As for digital devices, if you’ve only been driving for a few weeks, how can you pay attention to the road and change the CD and talk on your cell phone or send a text message? Simple – you can’t, so don’t even try. If you’re not paying attention to your driving, you’re just asking for trouble. The fact remains: younger drivers are simply less experienced at multitasking while driving and are therefore more easily distracted than their older counterparts. So teenagers need to pay attention to their driving. Leave the other things alone. PERIOD.

Prohibit driving after drinking alcohol or using drugs

Make it clear that it is illegal and dangerous to drive after drinking alcohol or using any other drug. More importantly, let your child know that he or she can call at any time to be picked up if alcohol or drugs are consumed. Any discussion on the matter will take place the next day. The point is to prevent your child from getting behind the wheel and hurting themselves or someone else. As much as we like to think “my child is an angel and wouldn’t do that,” it’s best to leave that door open in case there’s a temptation. It’s part of growing up – pushing boundaries and experimenting.

Consider a monitoring device

Different types of in-vehicle devices are available for parents who want to monitor their teens’ driving. These systems flag risky behavior such as speeding, sudden braking, abrupt acceleration and failure to use seat belts. Research shows that a monitoring device can reduce teenagers’ risks behind the wheel. Some insurance companies offer discounts for using one.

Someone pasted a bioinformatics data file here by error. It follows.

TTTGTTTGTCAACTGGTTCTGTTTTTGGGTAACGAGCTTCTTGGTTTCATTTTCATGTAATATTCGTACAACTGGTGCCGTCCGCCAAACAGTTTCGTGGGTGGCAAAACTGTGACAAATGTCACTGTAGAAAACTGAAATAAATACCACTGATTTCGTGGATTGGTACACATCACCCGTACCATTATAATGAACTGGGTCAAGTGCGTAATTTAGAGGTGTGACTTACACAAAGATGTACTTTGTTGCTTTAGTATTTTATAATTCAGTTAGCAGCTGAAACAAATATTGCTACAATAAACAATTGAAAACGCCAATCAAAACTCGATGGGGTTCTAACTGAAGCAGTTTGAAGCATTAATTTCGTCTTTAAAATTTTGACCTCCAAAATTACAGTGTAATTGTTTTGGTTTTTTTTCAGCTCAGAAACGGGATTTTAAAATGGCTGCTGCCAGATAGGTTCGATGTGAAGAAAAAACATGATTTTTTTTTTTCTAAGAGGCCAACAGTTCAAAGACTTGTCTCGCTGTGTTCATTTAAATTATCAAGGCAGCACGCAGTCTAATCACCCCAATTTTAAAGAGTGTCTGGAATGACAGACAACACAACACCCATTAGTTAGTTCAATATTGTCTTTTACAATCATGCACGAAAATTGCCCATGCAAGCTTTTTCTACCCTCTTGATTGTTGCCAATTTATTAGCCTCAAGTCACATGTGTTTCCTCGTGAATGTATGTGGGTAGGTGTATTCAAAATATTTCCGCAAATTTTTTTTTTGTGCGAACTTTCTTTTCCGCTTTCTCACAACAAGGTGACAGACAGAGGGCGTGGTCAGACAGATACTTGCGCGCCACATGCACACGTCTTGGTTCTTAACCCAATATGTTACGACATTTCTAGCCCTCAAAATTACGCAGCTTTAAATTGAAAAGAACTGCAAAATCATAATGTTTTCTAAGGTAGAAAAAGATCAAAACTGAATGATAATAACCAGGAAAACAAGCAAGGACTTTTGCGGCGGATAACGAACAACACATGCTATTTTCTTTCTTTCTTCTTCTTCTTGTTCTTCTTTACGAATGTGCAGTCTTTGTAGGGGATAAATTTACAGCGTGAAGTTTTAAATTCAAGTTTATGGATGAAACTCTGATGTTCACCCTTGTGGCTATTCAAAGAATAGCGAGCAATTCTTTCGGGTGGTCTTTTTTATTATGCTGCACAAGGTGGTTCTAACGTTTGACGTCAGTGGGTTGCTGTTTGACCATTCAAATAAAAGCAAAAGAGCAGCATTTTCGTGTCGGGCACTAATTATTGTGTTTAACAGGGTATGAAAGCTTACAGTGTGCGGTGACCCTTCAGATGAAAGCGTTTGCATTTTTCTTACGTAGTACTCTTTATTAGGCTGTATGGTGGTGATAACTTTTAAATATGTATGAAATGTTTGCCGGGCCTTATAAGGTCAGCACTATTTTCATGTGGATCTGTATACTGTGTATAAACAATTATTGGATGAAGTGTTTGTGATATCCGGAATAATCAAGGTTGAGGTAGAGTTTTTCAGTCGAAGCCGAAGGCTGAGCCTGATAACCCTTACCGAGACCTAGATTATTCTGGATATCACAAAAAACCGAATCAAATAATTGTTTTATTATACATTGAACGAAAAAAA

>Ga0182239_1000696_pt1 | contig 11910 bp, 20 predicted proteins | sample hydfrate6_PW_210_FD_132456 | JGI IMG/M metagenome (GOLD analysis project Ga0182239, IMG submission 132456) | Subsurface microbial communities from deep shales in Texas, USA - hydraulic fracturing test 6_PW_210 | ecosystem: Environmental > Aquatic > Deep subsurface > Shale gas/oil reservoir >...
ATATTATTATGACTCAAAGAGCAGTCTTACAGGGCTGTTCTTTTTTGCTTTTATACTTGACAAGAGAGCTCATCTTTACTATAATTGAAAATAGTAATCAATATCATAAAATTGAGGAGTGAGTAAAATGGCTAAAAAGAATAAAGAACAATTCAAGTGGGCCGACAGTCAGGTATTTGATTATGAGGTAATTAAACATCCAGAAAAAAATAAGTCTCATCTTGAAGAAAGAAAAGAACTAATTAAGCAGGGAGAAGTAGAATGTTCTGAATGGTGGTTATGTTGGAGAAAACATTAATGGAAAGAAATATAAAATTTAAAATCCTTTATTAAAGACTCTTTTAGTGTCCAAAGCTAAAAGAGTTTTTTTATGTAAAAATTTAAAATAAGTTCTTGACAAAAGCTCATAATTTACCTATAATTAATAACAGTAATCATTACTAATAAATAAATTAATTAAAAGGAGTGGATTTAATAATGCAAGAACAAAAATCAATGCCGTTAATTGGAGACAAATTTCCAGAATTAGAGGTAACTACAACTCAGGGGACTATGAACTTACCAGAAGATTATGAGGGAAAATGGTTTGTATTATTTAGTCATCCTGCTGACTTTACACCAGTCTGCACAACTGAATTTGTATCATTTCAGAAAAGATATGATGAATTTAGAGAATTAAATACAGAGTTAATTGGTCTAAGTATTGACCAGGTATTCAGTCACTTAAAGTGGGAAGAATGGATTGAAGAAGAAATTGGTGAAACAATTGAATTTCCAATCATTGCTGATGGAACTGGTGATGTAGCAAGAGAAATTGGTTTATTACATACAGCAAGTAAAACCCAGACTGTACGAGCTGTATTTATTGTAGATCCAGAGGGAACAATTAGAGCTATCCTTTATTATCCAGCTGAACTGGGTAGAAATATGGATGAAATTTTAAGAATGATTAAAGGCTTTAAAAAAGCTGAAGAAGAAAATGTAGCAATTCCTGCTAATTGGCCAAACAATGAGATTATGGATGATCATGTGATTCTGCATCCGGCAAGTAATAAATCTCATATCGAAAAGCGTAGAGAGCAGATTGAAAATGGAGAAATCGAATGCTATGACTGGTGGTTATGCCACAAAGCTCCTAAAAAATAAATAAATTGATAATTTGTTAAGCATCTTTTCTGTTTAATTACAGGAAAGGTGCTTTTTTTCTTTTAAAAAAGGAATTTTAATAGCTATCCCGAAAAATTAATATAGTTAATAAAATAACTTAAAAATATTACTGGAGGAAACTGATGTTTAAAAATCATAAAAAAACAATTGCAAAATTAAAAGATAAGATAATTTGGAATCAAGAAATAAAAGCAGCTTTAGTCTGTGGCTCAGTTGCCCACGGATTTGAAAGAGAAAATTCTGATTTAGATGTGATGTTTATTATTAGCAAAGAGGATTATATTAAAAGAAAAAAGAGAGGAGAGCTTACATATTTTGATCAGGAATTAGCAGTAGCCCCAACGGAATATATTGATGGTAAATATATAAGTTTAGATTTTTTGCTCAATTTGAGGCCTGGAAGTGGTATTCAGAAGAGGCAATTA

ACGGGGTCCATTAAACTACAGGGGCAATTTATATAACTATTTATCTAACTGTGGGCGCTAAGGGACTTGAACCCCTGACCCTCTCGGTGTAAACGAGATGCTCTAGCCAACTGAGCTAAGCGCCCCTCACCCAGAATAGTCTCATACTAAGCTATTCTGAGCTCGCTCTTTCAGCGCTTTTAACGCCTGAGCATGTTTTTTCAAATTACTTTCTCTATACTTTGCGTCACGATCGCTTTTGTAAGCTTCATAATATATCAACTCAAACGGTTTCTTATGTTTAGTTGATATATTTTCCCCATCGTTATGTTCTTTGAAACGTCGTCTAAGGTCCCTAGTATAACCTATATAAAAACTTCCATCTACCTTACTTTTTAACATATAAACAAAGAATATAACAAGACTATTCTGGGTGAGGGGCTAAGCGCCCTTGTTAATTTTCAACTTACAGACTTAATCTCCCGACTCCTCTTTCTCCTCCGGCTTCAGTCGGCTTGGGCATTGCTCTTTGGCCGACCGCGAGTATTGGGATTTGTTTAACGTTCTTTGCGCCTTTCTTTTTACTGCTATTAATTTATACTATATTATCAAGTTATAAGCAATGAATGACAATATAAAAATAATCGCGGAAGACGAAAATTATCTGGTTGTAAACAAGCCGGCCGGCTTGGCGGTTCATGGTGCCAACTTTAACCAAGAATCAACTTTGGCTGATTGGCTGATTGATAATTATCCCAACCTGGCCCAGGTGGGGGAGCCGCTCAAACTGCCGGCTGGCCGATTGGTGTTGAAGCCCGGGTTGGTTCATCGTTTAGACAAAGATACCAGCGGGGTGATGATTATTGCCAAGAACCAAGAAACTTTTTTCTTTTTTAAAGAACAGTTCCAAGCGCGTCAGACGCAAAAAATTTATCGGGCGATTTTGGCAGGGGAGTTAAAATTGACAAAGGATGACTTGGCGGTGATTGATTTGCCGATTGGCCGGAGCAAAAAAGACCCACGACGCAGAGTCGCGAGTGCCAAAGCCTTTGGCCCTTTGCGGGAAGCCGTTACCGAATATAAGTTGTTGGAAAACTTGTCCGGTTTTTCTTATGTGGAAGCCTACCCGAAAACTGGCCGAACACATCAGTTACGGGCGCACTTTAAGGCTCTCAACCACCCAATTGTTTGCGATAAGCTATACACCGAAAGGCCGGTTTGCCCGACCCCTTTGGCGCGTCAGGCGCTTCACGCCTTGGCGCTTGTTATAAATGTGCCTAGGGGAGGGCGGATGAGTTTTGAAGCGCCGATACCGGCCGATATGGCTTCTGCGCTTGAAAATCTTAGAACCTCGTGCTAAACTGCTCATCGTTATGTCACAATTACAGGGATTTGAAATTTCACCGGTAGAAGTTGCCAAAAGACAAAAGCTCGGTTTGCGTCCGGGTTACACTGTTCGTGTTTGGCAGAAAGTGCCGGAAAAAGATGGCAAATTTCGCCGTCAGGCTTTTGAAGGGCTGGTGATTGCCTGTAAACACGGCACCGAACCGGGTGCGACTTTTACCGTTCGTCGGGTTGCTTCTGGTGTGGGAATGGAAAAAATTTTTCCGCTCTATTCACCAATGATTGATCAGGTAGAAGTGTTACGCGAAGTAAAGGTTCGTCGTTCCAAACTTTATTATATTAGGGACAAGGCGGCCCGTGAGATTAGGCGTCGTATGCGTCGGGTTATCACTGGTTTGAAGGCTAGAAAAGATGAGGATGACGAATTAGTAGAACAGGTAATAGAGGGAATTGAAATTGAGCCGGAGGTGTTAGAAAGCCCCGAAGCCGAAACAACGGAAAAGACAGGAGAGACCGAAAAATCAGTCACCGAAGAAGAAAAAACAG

Choose vehicles with safety in mind

Teens should drive vehicles that reduce their chances of crashing in the first place and then protect them from injury should they crash. Larger, heavier vehicles are safer. Small and mini cars do not offer the best protection in a collision compared to larger vehicles. Avoid high-horsepower models that might encourage teenagers to take off. Look for vehicles that have the best safety ratings. Two must-haves are side airbags to protect people’s heads in crashes (standard on most 2008 and later models) and electronic stability control to avoid crashes (standard on 2012 and later models). Check out Insurance Institute for Highway Safety ratings for vehicles that are good choices for teen drivers.

Be a role model

Use your seat belt. Put your cell phone down when you drive. Drive according to weather conditions. Don’t drink and drive. Do not drive recklessly, proceed unnecessarily, or engage in any other risky behavior.

New drivers learn a lot by example, so practice driving safely yourself. Teenagers who have accidents and violations often have parents with similar driving records.

Set up a contract for teenage drivers

Searching the web I found an example and am including the link here for reference.

Center for Disease Control- Motor Vehicle Safety Driving Contract

The idea is simple – to hold your teen driver accountable every time they get behind the wheel. Some of the contracts even hold the parents responsible, which I think makes sense. These contracts are very specific about the rules for driving, what penalties are enforced if the rules are broken, and how much the teen will contribute to vehicle-related expenses. I think if you get a teenager to have some “skin in the game”, they will take the responsibility of driving more seriously.

Whether you use some or all of these tips, we’re here to help keep your teen driver safe. To discuss your teen driver and insurance policy, call us at (937) 592-4871 or fill out the form below.